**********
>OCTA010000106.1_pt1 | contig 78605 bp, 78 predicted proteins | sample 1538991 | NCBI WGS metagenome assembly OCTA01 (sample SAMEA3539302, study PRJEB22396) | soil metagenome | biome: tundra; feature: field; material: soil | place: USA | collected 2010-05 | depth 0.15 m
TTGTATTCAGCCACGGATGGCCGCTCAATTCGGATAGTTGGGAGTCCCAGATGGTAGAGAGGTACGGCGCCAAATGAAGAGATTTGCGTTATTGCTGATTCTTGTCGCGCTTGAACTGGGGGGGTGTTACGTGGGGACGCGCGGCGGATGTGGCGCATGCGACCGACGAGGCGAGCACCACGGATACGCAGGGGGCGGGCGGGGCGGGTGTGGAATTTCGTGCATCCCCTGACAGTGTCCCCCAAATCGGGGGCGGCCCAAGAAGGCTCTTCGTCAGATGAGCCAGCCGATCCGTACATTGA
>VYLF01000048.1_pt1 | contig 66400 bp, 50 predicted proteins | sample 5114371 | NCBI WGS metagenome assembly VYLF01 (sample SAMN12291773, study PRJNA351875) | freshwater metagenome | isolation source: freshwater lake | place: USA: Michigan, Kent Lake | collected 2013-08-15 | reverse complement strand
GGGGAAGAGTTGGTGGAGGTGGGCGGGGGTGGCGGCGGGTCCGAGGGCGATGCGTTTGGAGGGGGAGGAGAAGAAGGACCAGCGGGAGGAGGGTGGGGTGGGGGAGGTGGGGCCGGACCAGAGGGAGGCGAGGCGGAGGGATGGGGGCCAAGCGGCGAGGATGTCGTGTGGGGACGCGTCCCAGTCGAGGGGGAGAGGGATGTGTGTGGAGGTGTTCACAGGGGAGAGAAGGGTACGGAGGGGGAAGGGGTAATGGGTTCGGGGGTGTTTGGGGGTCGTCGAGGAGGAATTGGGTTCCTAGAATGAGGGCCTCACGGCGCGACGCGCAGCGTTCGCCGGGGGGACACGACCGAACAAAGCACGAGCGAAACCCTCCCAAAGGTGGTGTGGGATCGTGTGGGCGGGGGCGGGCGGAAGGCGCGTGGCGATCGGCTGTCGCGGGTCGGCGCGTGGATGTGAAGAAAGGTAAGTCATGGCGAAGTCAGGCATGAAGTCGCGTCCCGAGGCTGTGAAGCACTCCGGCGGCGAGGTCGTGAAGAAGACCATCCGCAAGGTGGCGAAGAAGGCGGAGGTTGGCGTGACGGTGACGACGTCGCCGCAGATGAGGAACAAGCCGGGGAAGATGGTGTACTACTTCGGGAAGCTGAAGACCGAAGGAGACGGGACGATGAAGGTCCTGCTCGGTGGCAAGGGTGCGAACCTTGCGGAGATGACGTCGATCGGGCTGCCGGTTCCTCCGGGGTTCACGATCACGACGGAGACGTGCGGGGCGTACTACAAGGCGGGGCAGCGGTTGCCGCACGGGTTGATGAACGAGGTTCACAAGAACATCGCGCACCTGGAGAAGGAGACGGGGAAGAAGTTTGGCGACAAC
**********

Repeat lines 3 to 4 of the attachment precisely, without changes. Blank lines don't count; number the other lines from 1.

>VYLF01000048.1_pt1 | contig 66400 bp, 50 predicted proteins | sample 5114371 | NCBI WGS metagenome assembly VYLF01 (sample SAMN12291773, study PRJNA351875) | freshwater metagenome | isolation source: freshwater lake | place: USA: Michigan, Kent Lake | collected 2013-08-15 | reverse complement strand
GGGGAAGAGTTGGTGGAGGTGGGCGGGGGTGGCGGCGGGTCCGAGGGCGATGCGTTTGGAGGGGGAGGAGAAGAAGGACCAGCGGGAGGAGGGTGGGGTGGGGGAGGTGGGGCCGGACCAGAGGGAGGCGAGGCGGAGGGATGGGGGCCAAGCGGCGAGGATGTCGTGTGGGGACGCGTCCCAGTCGAGGGGGAGAGGGATGTGTGTGGAGGTGTTCACAGGGGAGAGAAGGGTACGGAGGGGGAAGGGGTAATGGGTTCGGGGGTGTTTGGGGGTCGTCGAGGAGGAATTGGGTTCCTAGAATGAGGGCCTCACGGCGCGACGCGCAGCGTTCGCCGGGGGGACACGACCGAACAAAGCACGAGCGAAACCCTCCCAAAGGTGGTGTGGGATCGTGTGGGCGGGGGCGGGCGGAAGGCGCGTGGCGATCGGCTGTCGCGGGTCGGCGCGTGGATGTGAAGAAAGGTAAGTCATGGCGAAGTCAGGCATGAAGTCGCGTCCCGAGGCTGTGAAGCACTCCGGCGGCGAGGTCGTGAAGAAGACCATCCGCAAGGTGGCGAAGAAGGCGGAGGTTGGCGTGACGGTGACGACGTCGCCGCAGATGAGGAACAAGCCGGGGAAGATGGTGTACTACTTCGGGAAGCTGAAGACCGAAGGAGACGGGACGATGAAGGTCCTGCTCGGTGGCAAGGGTGCGAACCTTGCGGAGATGACGTCGATCGGGCTGCCGGTTCCTCCGGGGTTCACGATCACGACGGAGACGTGCGGGGCGTACTACAAGGCGGGGCAGCGGTTGCCGCACGGGTTGATGAACGAGGTTCACAAGAACATCGCGCACCTGGAGAAGGAGACGGGGAAGAAGTTTGGCGACAAC